Maryland is gearing up for its medical marijuana program, most recently announcing the 102 winners of a dispensary license. A tedious and difficult application process tried to ensure only the most knowledgeable will be a part of the medical market.
Preliminary licenses granted
Mary Pat Hoffman is a pharmacist on the Eastern Shore of Maryland and the Clinical Director of Peninsula Alternative Health, who was granted a preliminary dispensary license to operate in Maryland’s medical marijuana program.
Hoffman told HERB she’s excited for the opportunity – yet weary of the stoner stereotypes.
We are a beach town, so the naysayers think the dispensary is going to look like our signature candy kitchens down here.
That’s why she’s dedicated to running a professional dispensary, that’s comfortable for patients.
It’s important to bring that level of professionalism to Maryland, she explained. Being in the pharmacy industry for two decades, Hoffman is aware of the difference between going into a pot shop versus a professional, medical center.
Her center is going to be inviting, with private consultations, where patients can bring medical records and discuss what’s right for them – because, for Hoffman, it’s not simply ordering cannabis from a counter.
I’ve stood at a counters long enough to know when people come in and talk about their needs. They need to be able to sit down and discuss it to avoid nervousness and distractions.
Ending the stigma
Professionals like Hoffman are working to educate people about the medicinal benefits of cannabis.
When I bring it up, people still take a step back because of that outdated notion that anyone involved with cannabis is a couch potato.
What I’ve learned is opposite, most serious users are using the plant for medical condition.
It was about ten years ago that Hoffman encountered here first informal case study on cannabis. It was one of her regular patients, who suddenly fell very ill to cancer.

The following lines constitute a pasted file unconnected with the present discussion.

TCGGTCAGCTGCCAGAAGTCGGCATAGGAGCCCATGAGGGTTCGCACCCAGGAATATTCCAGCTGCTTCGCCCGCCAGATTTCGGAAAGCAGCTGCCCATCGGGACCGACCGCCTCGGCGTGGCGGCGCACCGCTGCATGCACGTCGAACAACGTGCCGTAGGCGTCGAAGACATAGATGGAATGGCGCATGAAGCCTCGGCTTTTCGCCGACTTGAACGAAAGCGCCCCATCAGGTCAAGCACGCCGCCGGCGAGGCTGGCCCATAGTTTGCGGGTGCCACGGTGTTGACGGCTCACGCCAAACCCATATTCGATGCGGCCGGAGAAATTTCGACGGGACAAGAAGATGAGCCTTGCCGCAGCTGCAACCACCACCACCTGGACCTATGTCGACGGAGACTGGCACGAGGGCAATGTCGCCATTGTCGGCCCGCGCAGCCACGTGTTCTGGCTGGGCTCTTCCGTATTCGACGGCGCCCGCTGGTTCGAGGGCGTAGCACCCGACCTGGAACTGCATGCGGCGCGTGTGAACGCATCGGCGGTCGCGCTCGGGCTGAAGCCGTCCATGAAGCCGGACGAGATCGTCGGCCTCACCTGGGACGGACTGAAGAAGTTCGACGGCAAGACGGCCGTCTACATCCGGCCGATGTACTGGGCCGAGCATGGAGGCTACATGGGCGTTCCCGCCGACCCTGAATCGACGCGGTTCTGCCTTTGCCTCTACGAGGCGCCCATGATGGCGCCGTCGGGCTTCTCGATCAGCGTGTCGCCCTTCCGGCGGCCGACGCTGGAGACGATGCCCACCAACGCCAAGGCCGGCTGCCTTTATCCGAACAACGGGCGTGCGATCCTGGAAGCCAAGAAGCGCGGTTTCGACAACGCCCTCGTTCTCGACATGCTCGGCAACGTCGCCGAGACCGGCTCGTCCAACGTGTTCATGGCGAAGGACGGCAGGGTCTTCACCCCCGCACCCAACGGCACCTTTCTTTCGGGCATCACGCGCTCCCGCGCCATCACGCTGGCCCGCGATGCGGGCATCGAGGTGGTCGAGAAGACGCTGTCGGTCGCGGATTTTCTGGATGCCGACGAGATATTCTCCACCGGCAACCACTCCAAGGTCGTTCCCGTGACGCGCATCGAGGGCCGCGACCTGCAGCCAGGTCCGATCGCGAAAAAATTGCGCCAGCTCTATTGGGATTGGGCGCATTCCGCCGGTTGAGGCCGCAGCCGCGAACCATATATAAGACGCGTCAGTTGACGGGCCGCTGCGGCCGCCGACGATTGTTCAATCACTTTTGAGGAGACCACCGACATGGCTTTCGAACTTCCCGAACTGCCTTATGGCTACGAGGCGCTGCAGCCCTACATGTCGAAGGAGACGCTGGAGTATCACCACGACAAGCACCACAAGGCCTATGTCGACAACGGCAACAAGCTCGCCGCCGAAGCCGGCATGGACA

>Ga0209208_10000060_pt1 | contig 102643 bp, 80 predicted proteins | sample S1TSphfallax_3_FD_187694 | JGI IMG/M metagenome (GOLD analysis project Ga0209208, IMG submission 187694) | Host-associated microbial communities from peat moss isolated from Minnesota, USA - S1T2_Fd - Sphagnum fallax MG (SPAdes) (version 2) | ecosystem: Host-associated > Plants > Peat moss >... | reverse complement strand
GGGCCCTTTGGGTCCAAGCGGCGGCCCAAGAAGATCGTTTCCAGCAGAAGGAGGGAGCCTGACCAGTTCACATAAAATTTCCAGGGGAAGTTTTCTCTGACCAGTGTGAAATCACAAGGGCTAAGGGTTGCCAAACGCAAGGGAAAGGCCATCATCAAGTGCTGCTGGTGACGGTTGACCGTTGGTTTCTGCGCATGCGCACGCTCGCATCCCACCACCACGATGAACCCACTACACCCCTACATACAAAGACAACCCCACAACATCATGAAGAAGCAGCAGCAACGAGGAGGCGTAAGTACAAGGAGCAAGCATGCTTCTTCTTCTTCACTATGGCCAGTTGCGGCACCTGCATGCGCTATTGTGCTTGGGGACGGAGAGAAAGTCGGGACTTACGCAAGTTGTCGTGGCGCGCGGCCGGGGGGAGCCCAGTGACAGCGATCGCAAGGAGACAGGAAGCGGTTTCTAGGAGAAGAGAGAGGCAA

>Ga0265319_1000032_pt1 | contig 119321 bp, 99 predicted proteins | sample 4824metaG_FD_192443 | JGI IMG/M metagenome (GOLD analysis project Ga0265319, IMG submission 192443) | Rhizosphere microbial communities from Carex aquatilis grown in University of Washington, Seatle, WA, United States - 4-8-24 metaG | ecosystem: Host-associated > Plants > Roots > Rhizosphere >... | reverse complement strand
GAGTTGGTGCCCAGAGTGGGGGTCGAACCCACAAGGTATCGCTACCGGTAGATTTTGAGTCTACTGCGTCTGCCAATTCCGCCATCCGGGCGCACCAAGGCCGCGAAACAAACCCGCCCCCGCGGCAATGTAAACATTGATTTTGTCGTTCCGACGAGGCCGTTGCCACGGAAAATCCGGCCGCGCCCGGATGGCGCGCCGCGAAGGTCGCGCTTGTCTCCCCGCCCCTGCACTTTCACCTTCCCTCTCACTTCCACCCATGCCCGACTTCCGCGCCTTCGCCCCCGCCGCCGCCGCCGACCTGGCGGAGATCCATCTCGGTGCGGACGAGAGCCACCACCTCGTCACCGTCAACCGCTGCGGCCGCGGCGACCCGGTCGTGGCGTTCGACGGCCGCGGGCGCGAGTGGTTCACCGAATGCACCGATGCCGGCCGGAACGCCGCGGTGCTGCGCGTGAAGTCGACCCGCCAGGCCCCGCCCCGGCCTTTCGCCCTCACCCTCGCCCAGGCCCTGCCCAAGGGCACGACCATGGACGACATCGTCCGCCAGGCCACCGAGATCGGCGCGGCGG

My patient’s son finally came in one day and asked for my opinion about his mother using cannabis to help deal with the side effects of chemotherapy.
She looked up what little information was out there on the plant, and it’s interactions with the drugs his mother was already on.
There just wasn’t sufficient evidence to say that it would hurt.
Soon after, Hoffman heard that his mother was getting along much better with cannabis. Although she did pass away soon after, it was an eye opener for Hoffman.
Credit for cannabis in school
Maryland approved medical marijuana back in 2014, however, it’s taken this long to announce the cultivators and dispensary applicants chosen for the program.
While the program continues to take shape, Hoffman will be teaching a college course, an elective on cannabis at the University of Maryland Eastern Shore School of Pharmacy.
Hopefully they can turn that into a school of excellence, as they are suited to take the medical marijuana industry head on with their pharmacy and agricultural schools.
The syllabus is complete and the class is fully enrolled for the semester.
Maryland’s cannabis program
Maryland law will allow patients up to four ounces of medical marijuana per 30 days, per patient. They also announced they would have reciprocity with Washington D.C.’s dispensaries, which are already up and running.
Maryland was very generous with medical conditions, adds Hoffman. ‘Any other condition that patient and doctor think is not medically controlled’, may be a candidate for cannabis treatment.